2016 Candidates, Take Note: We Need to Move From Talk to Comprehensive Solutions on Money in Politics

07/23/2015 01:41 pm ET Updated Jul 23, 2016

The 2016 campaigns are just starting to heat up, with the first GOP debates on the horizon, and already there’s been a lot of talk among candidates of both parties about getting big money out of politics.

Hillary Clinton announced early on that she was making campaign finance reform a pillar of her campaign and, importantly, voiced support for a constitutional amendment to overturn decisions like Citizens United. Lindsey Graham has also pointed to the need for an amendment. Rand Paul has said that “special interests can have a bad influence on government.” Even Donald Trump - when he’s not smearing immigrants and attacking veterans - has denounced the control that donors and special interests hold over politicians. 

But on money in politics reform we need more than individual statements or even individual solutions. We need a comprehensive set of policies to actually fix the system - with follow-through after the election.

Today People For the American Way and eleven of our allies proposed just that: a set of policies we believe candidates should endorse if they are serious about money in politics reform.  “Fighting Big Money, Empowering People: A 21st Century Democracy Agenda” is a platform of policies that, together, will make our democracy stronger and help fix much of the damage wrought by the relentless decimation of our country’s campaign finance rules.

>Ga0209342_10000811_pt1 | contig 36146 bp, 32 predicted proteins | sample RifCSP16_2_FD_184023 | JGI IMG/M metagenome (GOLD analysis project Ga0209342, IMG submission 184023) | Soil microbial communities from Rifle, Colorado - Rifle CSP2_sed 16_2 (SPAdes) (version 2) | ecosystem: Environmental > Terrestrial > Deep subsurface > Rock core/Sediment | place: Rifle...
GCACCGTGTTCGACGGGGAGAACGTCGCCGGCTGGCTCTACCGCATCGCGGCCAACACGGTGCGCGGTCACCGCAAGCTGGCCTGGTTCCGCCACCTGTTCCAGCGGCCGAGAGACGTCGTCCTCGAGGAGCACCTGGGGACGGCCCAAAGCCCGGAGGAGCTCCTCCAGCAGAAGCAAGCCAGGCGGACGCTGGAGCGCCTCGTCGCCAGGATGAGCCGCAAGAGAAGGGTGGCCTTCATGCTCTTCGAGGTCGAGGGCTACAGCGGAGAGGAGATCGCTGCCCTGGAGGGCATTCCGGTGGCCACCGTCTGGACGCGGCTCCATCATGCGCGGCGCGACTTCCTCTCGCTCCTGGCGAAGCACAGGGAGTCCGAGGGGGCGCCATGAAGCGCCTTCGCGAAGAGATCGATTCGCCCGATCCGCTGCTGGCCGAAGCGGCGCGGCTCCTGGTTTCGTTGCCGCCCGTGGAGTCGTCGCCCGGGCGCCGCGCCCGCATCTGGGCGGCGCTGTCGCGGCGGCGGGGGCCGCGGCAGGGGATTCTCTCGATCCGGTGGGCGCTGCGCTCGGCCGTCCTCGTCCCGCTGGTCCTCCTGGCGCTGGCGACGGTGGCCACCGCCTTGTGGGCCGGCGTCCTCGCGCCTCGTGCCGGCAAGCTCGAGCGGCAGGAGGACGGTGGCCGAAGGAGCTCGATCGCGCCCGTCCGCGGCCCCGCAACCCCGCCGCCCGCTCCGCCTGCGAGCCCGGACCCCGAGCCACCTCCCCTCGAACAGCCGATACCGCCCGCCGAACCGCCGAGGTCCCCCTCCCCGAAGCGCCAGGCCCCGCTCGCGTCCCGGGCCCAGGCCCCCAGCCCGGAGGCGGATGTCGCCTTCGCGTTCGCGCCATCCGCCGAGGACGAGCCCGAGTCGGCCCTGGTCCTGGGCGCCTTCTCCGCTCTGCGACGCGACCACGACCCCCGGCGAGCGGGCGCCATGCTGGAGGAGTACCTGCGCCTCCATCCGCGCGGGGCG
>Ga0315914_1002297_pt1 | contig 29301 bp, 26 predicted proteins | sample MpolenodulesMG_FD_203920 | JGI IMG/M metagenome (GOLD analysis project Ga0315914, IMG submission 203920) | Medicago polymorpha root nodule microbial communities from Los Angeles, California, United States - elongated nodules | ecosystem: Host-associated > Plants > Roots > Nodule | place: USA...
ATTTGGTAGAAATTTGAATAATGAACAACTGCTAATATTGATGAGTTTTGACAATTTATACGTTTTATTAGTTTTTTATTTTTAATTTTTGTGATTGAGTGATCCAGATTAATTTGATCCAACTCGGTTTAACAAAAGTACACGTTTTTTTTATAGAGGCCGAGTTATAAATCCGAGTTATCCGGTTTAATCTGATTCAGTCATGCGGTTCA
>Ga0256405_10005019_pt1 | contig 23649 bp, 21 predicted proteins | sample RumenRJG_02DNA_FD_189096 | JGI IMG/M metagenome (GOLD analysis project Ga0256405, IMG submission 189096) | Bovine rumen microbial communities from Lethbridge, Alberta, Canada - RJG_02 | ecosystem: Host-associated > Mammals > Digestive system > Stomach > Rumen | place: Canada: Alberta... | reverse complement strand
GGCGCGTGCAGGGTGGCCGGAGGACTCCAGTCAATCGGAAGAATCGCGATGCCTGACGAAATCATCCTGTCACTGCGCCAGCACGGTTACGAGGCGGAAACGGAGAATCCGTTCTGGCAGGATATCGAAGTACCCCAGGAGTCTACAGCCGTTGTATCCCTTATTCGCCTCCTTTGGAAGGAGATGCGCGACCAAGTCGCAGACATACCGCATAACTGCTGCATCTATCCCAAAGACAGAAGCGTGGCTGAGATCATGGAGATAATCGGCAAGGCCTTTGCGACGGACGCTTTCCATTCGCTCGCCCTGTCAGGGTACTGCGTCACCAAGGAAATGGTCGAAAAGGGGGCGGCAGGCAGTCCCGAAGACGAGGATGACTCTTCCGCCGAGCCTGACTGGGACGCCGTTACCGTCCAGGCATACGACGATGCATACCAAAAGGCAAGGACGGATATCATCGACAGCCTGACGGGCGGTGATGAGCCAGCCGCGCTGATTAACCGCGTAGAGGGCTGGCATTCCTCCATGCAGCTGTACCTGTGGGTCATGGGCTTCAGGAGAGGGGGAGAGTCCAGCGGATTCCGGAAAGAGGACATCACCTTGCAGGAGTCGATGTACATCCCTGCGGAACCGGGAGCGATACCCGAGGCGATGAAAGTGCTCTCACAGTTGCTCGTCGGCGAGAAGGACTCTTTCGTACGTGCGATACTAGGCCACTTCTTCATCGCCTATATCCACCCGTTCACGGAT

The agenda represents a common understanding that no one single solution will fix all of our problems. There is no silver bullet. We need a constitutional amendment. But we also need public funds to amplify small donations. And we also need to reduce barriers to the ballot box, and to increase disclosure of political spending. Each reform measure is one important piece in the larger challenge of addressing the corrosive influence of money in politics. 

From a movement perspective, the unification around a comprehensive set of solutions by a broad range of reform organizations - each of which had been focusing on a particular set of solutions - is unprecedented.  And, importantly, it was driven by a growing and powerful grassroots movement  with millions of activists from around the country demanding a full range of solutions to the flood of money that is overwhelming our elections.  From ballot initiatives to local resolutions to petition drives, the American people are already hard at work demanding concrete action from their elected officials to fix our democracy.

The 2016 candidates must know it’s in their political interest to side with the people rather than wealthy special interests. They know that Americans want their children to grow up in a working democracy - one that lives up to the promise of our Founders’ vision rather than a plutocracy that serves the top one percent of the one percent. They likely saw the New York Times/CBS poll last month finding that 85 percent of Americans want a complete overhaul of our campaign finance system.

Today’s agenda release says to candidates: this is what that overhaul should look like. And if the presidential candidates are interested in reaching that 85 percent, getting on board is both the right - and the smart - thing to do.